Ready or Not? Preparedness In Iron County


By Dawn M. Aerts

Iron County Today

CEDAR CITY–It’s true that Iron County and Cedar City are nestled along the Wasatch Front Region, where earthquakes or wildfires can erupt or stay silent. Experts say there are 215 surface faults in southwest, Utah, not all of them hazardous, to include high risk and low risk variables.

“It’s the geographic area you’re in, that will often determine the risks,” said John Higley, of natural and man-made disasters, and it’s the first 96 hours you will need to be prepared for.

If you visit Higley, Emergency Management Coordinator (EMC) Iron County, you’ll notice his office is well-arranged and organized — full of what you might describe as essential information for his job, and the supplies one would generally need for rudimentary survival.

He is part of a Five-County (strong) strategy focused on public information, with a full entourage of professionals and agencies who organize, plan, train, coach, and periodically, conduct drills to address a wide-swath of potential or likely emergencies.

In fact, it’s Higley’s job to prepare for the worst: for unpredictable times with actions that work. “The emergencies your family may face – from wildfires and flooding, to earthquakes and power outages are among the most important issues to consider in deciding what goes ‘in the bag,’” said Higley of his special mission.

A well-built emergency ‘bag’ includes ample water, non-perishable food items, flashlight and tea candles, a whistle and dust mask, solar chargers, and a list of miscellaneous — from prescriptions, and first aid kit, to scissors and matches. He urges people to look into FEMA, the American Red Cross, or the CDC to consider their checklists.

Over the past 30 plus years, Higley has spent much of his life responding to countless emergencies, or dealing with high-risk variables. As a retired Fire Chief from Mesquite, Nev., a long-time firefighter and paramedic in Provo; he has invested years of training in CPR and Safety issues – as a full time police officer and in his work with Rescue Teams.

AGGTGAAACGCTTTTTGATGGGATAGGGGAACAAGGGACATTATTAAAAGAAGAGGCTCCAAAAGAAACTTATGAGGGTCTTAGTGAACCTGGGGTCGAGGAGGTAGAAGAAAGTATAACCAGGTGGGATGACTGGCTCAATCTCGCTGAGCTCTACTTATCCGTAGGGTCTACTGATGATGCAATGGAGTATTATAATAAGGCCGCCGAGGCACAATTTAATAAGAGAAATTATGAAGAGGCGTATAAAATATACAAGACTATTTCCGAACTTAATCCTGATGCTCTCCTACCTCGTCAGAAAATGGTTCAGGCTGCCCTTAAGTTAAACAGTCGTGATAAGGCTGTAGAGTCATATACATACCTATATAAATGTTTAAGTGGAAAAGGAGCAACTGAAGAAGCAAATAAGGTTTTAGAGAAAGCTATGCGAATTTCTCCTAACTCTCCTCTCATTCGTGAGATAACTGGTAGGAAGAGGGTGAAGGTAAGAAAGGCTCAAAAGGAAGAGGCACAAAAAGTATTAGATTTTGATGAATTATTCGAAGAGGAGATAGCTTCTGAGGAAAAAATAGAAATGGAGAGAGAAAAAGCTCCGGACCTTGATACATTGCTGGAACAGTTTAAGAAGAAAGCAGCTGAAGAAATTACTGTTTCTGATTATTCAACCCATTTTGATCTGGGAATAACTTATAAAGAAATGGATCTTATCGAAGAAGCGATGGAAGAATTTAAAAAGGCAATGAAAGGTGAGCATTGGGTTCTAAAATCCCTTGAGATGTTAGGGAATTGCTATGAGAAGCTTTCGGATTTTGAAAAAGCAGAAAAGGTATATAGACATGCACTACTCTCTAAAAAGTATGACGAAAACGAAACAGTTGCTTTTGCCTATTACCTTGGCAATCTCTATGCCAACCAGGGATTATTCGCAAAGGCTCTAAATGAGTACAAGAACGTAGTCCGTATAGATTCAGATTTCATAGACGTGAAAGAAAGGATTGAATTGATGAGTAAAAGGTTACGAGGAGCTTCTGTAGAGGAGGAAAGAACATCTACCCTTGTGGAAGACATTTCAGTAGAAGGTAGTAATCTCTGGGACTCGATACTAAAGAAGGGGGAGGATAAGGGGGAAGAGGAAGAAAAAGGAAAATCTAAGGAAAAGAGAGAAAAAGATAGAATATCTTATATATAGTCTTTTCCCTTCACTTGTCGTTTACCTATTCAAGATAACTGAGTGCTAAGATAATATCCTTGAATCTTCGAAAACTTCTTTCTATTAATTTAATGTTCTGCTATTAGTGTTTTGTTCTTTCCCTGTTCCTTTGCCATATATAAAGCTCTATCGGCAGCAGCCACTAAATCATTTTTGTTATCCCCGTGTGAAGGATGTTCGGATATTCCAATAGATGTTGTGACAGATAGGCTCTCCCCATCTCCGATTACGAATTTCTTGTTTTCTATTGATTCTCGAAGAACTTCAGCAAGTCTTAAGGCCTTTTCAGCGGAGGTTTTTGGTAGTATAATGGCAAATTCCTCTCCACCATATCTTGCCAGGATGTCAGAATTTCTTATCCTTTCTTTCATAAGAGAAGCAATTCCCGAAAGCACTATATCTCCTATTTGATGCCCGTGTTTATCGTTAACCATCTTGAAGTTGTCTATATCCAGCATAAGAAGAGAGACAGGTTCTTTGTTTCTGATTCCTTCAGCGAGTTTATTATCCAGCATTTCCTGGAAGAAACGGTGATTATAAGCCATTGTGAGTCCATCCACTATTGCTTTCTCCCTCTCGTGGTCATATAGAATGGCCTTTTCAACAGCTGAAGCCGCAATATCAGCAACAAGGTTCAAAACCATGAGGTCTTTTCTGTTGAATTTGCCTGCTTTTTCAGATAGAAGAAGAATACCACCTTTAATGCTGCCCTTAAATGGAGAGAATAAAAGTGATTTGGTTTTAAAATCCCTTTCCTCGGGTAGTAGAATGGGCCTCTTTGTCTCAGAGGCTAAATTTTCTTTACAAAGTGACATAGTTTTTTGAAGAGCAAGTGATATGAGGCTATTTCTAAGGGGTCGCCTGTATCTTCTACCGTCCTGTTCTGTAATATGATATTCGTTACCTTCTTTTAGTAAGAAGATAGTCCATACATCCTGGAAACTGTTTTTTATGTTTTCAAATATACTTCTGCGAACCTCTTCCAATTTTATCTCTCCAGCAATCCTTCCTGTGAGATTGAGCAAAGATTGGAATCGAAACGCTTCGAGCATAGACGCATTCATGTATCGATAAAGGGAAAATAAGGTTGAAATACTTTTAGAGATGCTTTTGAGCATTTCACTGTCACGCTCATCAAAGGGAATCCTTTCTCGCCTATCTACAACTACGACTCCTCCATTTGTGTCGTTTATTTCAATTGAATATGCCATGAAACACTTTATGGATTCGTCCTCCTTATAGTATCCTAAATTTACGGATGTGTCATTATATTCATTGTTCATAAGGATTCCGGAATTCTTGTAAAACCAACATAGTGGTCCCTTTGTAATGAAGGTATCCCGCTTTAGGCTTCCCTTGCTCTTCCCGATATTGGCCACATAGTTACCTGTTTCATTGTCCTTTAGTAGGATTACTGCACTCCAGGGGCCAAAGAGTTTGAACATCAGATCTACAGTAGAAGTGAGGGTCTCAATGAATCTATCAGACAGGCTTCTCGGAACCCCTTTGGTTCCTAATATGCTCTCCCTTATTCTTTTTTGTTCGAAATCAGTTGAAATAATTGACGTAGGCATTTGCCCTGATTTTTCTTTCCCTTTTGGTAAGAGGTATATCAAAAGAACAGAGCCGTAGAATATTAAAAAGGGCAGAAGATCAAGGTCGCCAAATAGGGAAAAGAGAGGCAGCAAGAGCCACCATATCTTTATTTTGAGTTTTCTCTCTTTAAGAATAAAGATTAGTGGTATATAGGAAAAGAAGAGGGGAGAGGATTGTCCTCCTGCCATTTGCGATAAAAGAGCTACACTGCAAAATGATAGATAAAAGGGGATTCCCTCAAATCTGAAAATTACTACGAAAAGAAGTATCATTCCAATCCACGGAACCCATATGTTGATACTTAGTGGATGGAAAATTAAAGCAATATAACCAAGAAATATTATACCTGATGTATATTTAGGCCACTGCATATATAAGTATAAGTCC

“Essentially I have three missions,” says Higley of the Iron County office, “To make county government more resilient; to help (local) business become resilient and, to ensure that families are ready for local, regional or (any sort of) family disaster.”

“It’s never too soon to build your (family) go bag,” says Higley of the bright red bag that sits at the ready in one corner.

Higley’s job is a daily mix of preparations and planning. “In this part of the State (country) there are a variety of issues to consider, from fires that destroy parts of mountains, to the timber and debris that move quickly with rains or flash flooding.” In Cedar City, he was surprised to learn that ‘prairie dogs’ were one, among other unique sets of concerns.

He knows that the Hurricane fault runs through Cedar City, that the old buildings along Main Street have masonry that could crumble in significant earthquakes and that residents need be prepared.

“But if anything keeps me up at night, it would be the issue of power outage, or the potential for food and gas shortages,” says Higley, “Of course there are parts of government that would continue to function (police and fire departments) but businesses, and a lot of agencies and homes would not have access to power, or emergency generators to rely on.”